Leave it to Steven Soderbergh to turn a seemingly straightforward pharmaceutical drama into a near perfect thriller. In what very well could be his final theatrical film, one of modern cinema’s maestros goes out in style with Side Effects, another geode-like star on his already stellar resumé.
Focusing its lens on young New Yorker Emily Taylor (Rooney Mara) and the struggles faced when her husband Martin (Channing Tatum) is released after a four-year prison sentence for insider trading, Side Effects constructs an engaging tale of ambitious, anxiety-riddled millennials. Through Emily’s resulting depression, the various medications recommended for her, and her range of responses to them, a critical portrait of the drug industry emerges, minus the preachy finger-wagging that could easily accompany such a topic. An effective hook that grants the film immediate substance, the level of social awareness is welcome, yet merely a prelude to the wealth of discoveries that follow, each of which perpetuate the thoughtfulness of its carefully-laid foundation.
As the narrative cooks along, aided by each performer turning in fine work, it builds to a major event that greatly alters the lives of Martin, Emily, and her psychiatrist Jonathan Banks (Jude Law), whose prescribed antidepressant plays a part in the crucial action. To reveal more, however, would spoil the immense discoveries that follow and lessen the intelligent efforts of screenwriter Scott Z. Burns, proving that the third time is indeed the charm after penning Soderbergh misfires The Informant! and Contagion. Combined with the director’s three-hat mastery behind the camera, his deceptively smart story blossoms to its full potential and results in the brand of layered mainstream entertainment that only peak Soderbergh can deliver.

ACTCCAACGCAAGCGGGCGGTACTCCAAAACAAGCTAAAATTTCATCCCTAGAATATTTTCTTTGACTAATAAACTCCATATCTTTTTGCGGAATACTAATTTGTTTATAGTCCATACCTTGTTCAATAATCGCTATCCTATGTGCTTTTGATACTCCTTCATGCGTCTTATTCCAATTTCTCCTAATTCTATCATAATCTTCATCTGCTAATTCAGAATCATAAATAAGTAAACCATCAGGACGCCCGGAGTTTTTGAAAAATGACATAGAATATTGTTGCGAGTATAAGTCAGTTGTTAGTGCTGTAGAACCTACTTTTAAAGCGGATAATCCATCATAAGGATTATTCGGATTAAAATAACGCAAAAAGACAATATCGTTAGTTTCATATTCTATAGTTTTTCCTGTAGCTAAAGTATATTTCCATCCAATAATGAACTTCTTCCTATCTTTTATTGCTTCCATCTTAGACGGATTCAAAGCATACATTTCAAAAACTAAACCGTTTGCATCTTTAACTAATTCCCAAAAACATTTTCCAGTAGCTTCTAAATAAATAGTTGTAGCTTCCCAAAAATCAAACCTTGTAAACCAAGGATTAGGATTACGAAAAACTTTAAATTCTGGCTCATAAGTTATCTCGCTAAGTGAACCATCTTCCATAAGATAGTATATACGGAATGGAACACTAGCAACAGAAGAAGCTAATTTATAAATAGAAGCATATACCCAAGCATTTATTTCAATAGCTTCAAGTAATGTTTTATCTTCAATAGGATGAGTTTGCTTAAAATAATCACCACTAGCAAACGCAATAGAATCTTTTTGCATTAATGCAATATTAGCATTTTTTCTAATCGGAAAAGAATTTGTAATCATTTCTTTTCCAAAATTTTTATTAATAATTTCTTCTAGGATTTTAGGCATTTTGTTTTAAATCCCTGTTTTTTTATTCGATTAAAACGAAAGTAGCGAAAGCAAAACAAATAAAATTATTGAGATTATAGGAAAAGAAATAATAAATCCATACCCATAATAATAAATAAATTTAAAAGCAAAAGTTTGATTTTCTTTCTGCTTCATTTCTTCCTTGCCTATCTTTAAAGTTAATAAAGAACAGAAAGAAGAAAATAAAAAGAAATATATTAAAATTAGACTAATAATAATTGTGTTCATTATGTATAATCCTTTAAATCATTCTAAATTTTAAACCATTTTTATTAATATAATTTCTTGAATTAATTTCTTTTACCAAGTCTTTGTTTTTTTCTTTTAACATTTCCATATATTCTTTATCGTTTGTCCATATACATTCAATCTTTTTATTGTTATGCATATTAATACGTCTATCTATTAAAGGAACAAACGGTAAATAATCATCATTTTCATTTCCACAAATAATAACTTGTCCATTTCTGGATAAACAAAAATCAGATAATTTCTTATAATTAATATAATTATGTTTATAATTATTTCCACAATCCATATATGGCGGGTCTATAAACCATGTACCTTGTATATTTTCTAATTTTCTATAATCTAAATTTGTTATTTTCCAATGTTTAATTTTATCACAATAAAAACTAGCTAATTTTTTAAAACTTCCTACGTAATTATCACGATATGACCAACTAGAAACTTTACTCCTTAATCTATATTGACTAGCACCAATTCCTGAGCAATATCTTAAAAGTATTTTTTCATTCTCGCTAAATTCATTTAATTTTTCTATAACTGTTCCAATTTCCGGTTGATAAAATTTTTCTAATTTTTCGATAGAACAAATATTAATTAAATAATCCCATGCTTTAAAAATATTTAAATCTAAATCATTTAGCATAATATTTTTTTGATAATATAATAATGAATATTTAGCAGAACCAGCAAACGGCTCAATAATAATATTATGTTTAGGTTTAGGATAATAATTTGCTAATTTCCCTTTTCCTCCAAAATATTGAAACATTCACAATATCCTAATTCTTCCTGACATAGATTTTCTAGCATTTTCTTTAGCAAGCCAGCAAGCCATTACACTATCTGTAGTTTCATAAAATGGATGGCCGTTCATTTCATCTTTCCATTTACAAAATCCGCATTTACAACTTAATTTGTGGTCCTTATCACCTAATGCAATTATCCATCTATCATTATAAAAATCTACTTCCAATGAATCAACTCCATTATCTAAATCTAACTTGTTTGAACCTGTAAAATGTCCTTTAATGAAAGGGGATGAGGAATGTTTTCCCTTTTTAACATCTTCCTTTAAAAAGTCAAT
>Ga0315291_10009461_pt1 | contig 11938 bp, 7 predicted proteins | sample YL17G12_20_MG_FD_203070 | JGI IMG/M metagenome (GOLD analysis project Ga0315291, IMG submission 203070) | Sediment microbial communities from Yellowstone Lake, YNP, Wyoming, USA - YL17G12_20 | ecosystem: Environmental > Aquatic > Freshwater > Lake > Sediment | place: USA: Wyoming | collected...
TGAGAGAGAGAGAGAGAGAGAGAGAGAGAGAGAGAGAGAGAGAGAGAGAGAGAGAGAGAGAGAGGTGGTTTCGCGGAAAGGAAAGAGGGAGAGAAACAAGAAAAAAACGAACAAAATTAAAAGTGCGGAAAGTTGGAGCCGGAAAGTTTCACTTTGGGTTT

Again serving as his film’s cinematographer and editor under his respective pseudonyms, Soderbergh saturates Side Effects with exquisite shots and cuts. Few filmmakers have the ability to achieve such clarity with each composition and inspire energy through their connecting edits, yet like the most exhilarating clockwork in movies, here they are in a fresh new setting, ready and willing to elate audiences with their collective beauty. In Soderbergh’s hands, an everyday sight like the red glow of an exit sign exhibits an otherworldly aura and his camera angles continue to feel innovative. The man simply has an eye for all things interesting, and after 25 plus features and various side projects, it’s a wonder how the surprises keep flowing regardless of the material.
The Side Effects script, however, is superb on its own, and though it doesn’t aspire to be more than an engrossing story, thanks to Soderbergh’s auteurial expertise, the film becomes something more. With so much in its favor, even a hiccup like the film’s final act exposition, in which the proceedings’ artistry is betrayed by spelling out major answers when it appears primed to elegantly show them, is redeemed by its technical prowess. Here, as in every scene, the visuals continue to flow with confidence and prevent a lackluster situation from torpedoing the story. So it goes with a filmmaker who’s mined topics from casino heists to male strippers for maximum cinematic value. His latest and possibly last is no different in its success, and, so far, is the best film of this young year.
Rated R for sexuality, nudity, violence and language.
Side Effects is currently playing at the Carolina Cinemas on Hendersonville Rd.